This week we started with term 3 (out of 6 total). I would like to share with you about the fourteen modules we had during the first two terms. That may sound like a lot, but remember that most took about ten class-hours (which is then more or less doubled by the amount of assignment hours). Also remember that, at any given point, there would be three modules taught alongside each other.
I will give you a one-sentence description of each module. But rather than loading you up with dry facts, I’ll also try and tell you what they meant to me personally. Ready? All right, here we go:
The study of the inspiration and inerrancy of Scripture. This was one of the first modules, and I found it really good that we were able to lay down a solid foundation as to why we can fully trust the Bible. Scripture truly is God-breathed, and every word therein has been given for our benefit. I often think back to this class when studying difficult passages.
A survey of the first five books of the Bible. A very logical place to start the year with, if you ask me. Going through Genesis step by step, we see so much about God’s character. We see so much about human nature. And we see so much building up to the eventual coming of Christ. We spent a bit less time in the other four books, but there also is so much we can learn from them. Yes, even Leviticus, with all its laws concerning the Levitical priesthood. For instance, it really showed me about God’s holiness.
Bible Study Methods
A simple introductory toolkit to studying the Bible. We mostly dealt with the well known Observation-Interpretation-Application method. But I found it really funny that we spend the first nine hours on observation, and then only one hour on interpretation and application. But it makes sense: if you make the wrong observations, you will also make the wrong interpretations and applications. Moreover, there was another module coming about interpretation specifically, and if you really struggle with thinking of applications to a passage, you can always check a few commentaries.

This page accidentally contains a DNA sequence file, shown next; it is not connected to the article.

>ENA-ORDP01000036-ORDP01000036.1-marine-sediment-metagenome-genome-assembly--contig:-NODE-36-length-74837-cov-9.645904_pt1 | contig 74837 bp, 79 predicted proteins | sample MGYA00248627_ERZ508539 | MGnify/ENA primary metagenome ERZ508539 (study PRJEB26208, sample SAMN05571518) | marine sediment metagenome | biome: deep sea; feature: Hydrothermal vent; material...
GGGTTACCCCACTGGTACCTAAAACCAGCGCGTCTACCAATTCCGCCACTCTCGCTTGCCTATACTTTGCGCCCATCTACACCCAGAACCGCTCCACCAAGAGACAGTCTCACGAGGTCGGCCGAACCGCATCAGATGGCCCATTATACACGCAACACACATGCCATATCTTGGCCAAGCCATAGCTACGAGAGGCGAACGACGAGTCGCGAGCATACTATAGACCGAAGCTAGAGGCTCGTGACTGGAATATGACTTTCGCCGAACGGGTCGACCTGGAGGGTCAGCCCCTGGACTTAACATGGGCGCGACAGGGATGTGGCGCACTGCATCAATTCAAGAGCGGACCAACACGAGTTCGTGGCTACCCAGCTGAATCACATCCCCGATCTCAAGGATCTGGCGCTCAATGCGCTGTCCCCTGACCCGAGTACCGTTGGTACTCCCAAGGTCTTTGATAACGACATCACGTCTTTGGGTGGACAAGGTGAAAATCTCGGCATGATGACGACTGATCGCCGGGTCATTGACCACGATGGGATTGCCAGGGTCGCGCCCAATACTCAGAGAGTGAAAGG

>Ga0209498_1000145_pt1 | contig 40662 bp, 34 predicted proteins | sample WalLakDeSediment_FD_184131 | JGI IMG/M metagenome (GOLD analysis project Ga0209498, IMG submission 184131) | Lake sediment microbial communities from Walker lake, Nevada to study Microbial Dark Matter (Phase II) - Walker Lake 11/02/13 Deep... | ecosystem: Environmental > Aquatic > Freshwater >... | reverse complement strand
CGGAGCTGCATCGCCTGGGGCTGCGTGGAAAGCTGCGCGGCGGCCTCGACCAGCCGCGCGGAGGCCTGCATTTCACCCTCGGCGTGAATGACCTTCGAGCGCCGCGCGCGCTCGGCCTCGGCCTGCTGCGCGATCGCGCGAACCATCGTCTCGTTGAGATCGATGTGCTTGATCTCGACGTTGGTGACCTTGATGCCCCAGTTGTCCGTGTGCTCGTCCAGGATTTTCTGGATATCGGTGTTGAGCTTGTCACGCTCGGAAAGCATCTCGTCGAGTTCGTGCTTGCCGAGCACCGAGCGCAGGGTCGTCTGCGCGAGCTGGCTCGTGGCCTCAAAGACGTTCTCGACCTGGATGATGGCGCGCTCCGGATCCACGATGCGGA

An examination of our interpretation of the Bible, and some of the challenges therein. “The literal interpretation method. Or, the historical, grammatical, literary, rhetorical interpretation.” – I don’t think I will ever forget that sentence again, as we rhythmically repeated it out loud every class-hour during this module. I also really liked the following quote:
â€œWhen the plain sense of Scripture makes common sense, seek no other sense; therefore, take every word at its primary, ordinary, usual, literal meaning unless the facts of the immediate context, studied in the light of related passaged and axiomatic and fundamental truths, indicate clearly otherwise.â€David Cooper
Old Testament History
A survey of Joshua to Esther, to develop a historical timeline of the Old Testament. With only 28 hours, we sometimes had to go through the books really quickly. But it was a very good class. So much of the history of the Bible gives us very solid principles that can be applied today. Most notably: forget about God and everything goes downhill, honour the Lord and He will deliver you from your enemies.
Theology, Christology, and Pneumatology
Three ten-hour modules, each teaching the doctrine of God the Father, God the Son, and God the Spirit. These were honestly some of the harder modules for me. Not because the concepts are more difficult than explaining a historic timeline (in fact, puzzling together the timeline is quite complex at times). But because I really felt the pressure of getting every little detail exactly right. I am happy to have learned a lot about the characteristics of God, but also humbly admit that there is still a lot more for me that can be understood from Scripture.